Greater intake of dietary nitrate and green, leafy vegetables was associated with a 20% to 30% lower primary open-angle glaucoma risk, particularly with early paracentral visual field loss, according to researchers in JAMA Ophthalmology.
Kang and colleagues followed up with participants in the Nurses’ Health Study (53,893 women, 1984 to 2012) and the Health Professionals Follow-up Study (41,094 men, 1986 to 2012) at each 2-year risk period who were 40 years or older, were free of primary open-angle glaucoma (POAG) and underwent eye exams.
The study encompassed 1,678,713 person-years of follow-up, with 1,483 cases of POAG identified, according to the study.
The highest consumers of dietary nitrate received more antioxidants (carotenoids, vitamin C, vitamin E), flavonoids, folate and vitamin A; exercised more; and were more often African American, according to researchers. They were also leaner and smoked less.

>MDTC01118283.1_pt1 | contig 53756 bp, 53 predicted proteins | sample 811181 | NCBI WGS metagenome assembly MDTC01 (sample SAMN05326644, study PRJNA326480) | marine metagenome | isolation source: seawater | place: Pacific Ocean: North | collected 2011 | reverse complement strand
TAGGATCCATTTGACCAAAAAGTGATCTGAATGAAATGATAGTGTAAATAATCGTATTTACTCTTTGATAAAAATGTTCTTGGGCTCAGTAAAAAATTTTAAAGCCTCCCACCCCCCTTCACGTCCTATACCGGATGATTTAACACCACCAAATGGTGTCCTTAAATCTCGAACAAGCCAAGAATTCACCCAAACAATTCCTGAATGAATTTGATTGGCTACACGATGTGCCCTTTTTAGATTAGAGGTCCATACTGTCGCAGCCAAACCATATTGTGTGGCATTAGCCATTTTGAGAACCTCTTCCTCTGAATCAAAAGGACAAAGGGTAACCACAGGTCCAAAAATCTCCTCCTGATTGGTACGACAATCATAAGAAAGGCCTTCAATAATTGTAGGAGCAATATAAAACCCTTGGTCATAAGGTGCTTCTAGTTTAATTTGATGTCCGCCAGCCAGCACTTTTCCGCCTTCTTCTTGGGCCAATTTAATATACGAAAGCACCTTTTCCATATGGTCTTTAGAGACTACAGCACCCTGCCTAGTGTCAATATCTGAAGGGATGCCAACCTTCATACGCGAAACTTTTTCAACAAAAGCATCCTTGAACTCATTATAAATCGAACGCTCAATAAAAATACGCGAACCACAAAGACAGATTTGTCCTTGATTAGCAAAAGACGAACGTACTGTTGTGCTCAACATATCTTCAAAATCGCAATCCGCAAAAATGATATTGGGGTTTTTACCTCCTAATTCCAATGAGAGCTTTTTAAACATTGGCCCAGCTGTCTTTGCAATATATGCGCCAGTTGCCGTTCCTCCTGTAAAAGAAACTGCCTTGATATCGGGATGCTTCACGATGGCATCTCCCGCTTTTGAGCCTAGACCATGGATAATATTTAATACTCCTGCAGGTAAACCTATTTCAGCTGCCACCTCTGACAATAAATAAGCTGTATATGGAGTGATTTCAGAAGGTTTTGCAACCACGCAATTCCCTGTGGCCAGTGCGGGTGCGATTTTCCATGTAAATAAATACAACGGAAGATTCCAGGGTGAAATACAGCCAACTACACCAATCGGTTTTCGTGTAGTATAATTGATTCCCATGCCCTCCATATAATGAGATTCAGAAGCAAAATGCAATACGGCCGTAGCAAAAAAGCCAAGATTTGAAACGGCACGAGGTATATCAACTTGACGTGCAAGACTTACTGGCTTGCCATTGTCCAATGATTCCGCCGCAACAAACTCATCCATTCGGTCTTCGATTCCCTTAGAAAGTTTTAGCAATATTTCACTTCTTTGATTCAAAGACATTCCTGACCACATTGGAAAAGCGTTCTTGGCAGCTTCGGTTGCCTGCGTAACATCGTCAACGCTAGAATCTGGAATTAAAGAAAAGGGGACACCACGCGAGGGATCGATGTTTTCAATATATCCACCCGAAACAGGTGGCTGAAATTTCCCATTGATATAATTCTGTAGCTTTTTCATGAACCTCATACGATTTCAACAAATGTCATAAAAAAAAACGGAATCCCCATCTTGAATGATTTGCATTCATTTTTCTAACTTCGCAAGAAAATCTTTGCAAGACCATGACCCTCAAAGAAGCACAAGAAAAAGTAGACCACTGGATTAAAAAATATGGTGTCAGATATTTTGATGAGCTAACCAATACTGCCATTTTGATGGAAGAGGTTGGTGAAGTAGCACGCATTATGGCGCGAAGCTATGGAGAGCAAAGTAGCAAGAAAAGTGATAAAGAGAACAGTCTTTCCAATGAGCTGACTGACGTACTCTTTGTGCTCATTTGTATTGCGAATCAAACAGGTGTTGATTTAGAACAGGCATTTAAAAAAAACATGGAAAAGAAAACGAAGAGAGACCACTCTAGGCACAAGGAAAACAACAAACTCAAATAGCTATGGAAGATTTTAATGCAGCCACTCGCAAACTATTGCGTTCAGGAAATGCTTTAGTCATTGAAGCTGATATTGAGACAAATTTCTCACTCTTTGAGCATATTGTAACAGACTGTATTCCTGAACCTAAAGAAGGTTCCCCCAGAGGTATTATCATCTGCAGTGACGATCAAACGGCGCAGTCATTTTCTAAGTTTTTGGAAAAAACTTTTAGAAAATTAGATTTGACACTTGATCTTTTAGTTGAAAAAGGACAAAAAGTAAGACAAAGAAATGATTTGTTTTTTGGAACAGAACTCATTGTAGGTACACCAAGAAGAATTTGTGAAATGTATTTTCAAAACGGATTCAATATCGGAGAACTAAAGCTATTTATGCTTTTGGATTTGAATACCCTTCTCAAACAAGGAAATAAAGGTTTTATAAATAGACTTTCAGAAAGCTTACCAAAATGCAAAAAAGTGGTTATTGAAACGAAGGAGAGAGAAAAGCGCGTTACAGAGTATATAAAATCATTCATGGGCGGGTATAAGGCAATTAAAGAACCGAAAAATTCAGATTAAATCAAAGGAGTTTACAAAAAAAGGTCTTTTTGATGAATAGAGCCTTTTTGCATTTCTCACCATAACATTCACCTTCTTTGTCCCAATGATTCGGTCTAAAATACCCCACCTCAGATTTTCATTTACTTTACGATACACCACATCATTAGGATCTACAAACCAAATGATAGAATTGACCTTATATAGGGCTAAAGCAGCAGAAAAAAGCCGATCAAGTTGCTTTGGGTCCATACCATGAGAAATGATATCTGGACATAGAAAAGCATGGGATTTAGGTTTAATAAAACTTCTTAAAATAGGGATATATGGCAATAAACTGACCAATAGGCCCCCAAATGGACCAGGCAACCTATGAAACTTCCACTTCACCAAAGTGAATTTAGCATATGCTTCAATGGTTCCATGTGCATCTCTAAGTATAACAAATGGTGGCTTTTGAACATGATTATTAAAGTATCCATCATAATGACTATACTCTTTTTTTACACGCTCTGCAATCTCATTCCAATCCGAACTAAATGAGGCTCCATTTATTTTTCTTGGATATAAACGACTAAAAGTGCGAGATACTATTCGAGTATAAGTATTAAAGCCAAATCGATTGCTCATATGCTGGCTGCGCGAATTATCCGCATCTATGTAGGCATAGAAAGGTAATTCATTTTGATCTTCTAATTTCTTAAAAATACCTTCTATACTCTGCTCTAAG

Compared with the lowest quintile (quintile 1) of approximately 80 mg/d nitrate, the pooled multivariate relative risk (MVRR) of POAG in the main model (model 1) was 0.81 for quintile 2, 0.88 for quintile 3, 0.90 for quintile 4 and 0.79 for quintile 5, according to researchers.
The researchers found that when compared with those consuming a median of 0.31 servings per day of green, leafy vegetables (quintile 1), the pooled MVRR for 1.45 servings per day (quintile 2) was 0.82 for overall POAG and 0.52 for POAG with early paracentral visual field loss.
The pooled MVRR for quintile 5 vs. quintile 1 ranged from 0.72 to 0.89 for overall POAG.
In POAG with paracentral visual field loss, the pooled MVRRs were 0.69 for iceberg lettuce; 0.71 for romaine lettuce; and 0.33 for kale, mustard or chard greens, according to researchers.
Dietary nitrate supplementation represent a practical method to increase nitrate levels, according to the study. – by Abigail Sutton
Disclosure: The researchers reported no relevant financial disclosures.